Approximately 80% of the population in Marathwada is dependent on agriculture and animal husbandry for their livelihood. These are the only sources of sustained earnings for the community. However, prolonged drought over the years has led to agrarian distress, and lack of alternative livelihood opportunities forces people to migrate. Crop insurance schemes have failed to cover these losses.
Funds disbursed under the crop insurance scheme for drought prone areas of Marathwada were inadequate to cover the losses. The total amount disbursed under the scheme is limited to a few thousand rupees per person, compared to the loss incurred in hundreds of thousands per person/ per season on each crop.
Government’s minimum employment guarantee scheme, MGNREGA, has not been effective to provide alternative livelihoods. Out of 0.9 million workers registered under MGNREGA in Beed, only 135,000 workers got jobs. Furthermore, many of those who have worked under the scheme complained of delayed payment or no payments.
Agrarian distress coupled with absence of alternative livelihood options have resulted in widespread indebtedness. Indebtedness is highly prevalent in the region and workers borrow money from local moneylenders or labour contractors acting as moneylenders – to meet their daily expenses.
In Beed district, 67% of the workers are indebted. Lenders charge interest rates as high as 3-5% per month and the borrowers’ inability to repay in time, pushes them into a vicious cycle. People in the region are forced to migrate to find work in sugarcane growing areas in nearby districts.
Due to their existing indebtedness, workers usually take cash advances against wages for repayment of the previous loans, marriage expenses, construction of houses, etc. Despite working for over 12-18 hours a day, the workers are often unable to clear their advances and end up in a vicious cycle of indebtedness. Most of the workers interviewed reported having dues ranging from INR 55,000 to 100,000 from the previous season.
ACCESS TO LAND AND WATER
Land and water conflicts run hand in hand with the people belonging to historically marginalised castes in Maharashtra and having a separate neighbourhood in villages, known as Harijan or Dalit vasti. A large number of them do not own land or own a very small piece of uncultivable land. They have limited water storage capacity, and lack resources to ‘purchase’ water from tanker suppliers or transport it from distant sources.
They are the ones who are forced to stand last in the queue for tanker water supply and face multiple atrocities, especially the women. For example there have been cases wherein drinking water in Dalit communities was polluted by human excreta in Konkan part of Maharashtra. They do not have access to unused public land for cattle grazing. There have been several steps taken by the government to regularise the unused public land occupied by the Dalit communities in Marathwada. However, water scarcity makes such land unusable even for cattle grazing and eventually forcing them to migrate.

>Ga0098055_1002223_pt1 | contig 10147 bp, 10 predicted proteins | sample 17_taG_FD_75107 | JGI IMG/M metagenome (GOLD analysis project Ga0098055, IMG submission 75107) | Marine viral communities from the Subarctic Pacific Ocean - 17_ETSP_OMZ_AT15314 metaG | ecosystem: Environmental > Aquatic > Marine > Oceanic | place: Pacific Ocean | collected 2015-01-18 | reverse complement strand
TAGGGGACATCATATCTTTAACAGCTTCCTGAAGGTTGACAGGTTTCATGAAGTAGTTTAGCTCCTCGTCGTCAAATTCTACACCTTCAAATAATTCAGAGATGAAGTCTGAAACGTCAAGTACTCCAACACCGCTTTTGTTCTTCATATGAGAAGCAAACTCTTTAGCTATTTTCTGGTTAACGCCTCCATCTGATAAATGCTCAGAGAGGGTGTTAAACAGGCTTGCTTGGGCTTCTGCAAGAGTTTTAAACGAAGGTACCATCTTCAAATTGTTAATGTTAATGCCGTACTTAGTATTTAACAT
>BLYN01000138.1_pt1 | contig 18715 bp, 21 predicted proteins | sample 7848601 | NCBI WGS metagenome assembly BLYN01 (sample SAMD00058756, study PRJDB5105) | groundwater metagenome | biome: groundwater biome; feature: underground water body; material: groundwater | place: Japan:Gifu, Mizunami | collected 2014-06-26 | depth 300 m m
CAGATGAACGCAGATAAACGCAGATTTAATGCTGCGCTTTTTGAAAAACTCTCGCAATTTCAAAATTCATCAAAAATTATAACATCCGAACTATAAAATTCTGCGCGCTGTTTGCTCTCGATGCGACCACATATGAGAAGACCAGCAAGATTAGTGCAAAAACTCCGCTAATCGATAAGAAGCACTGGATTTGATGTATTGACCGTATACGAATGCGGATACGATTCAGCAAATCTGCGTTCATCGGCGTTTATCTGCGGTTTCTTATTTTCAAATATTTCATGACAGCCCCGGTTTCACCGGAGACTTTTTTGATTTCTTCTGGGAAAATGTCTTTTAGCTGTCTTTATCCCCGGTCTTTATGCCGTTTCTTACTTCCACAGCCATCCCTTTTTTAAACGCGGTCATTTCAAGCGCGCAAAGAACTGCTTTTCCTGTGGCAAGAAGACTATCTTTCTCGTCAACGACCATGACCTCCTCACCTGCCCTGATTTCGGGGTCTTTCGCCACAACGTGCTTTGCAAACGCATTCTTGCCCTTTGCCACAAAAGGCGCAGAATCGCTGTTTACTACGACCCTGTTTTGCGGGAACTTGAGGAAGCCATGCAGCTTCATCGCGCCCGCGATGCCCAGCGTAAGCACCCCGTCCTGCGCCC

During the study, workers shared that people living in Marathwada purchase water through private water tankers costing between Rs 700-1000 for 2000-2500 litres in the absence of reliable public water supply. Workers also shared that some areas receive water supplied through canals but the marginalised communities are excluded as the water often is diverted upstream towards more influential communities.
Water scarcity in the region also has an impact on livestock. Farmers with cattle depend on government fodder camps to prevent drought induced distress sale of cattle. Half of the fodder camps in Maharashtra are located in Marathwada with Beed having the largest number of fodder camps. During the study respondents raised concerns about the quality and governance of fodder camps.
Workers migrate from source to destination spending 2-3 days. Mukkadams usually hire people from different villages based on his negotiation power and prefers creating a random group often comprising people who are complete strangers to each other, thus limiting their collective bargaining power. A jodi cuts approximately 2 – 3 tonnes of cane in a day for which they are paid between Rs. 200-250 (as a couple) per ton of cane harvested by them.
Wages vary between Rs 200-Rs 375 per day. The minimum wage is at Rs 300 per person for a day’s work fixed by the Government of India for agricultural labour including those hired on contract in category C towns. Cane-cutters work for almost 12-15 hours in a day to earn an amount equivalent for 8 hours work.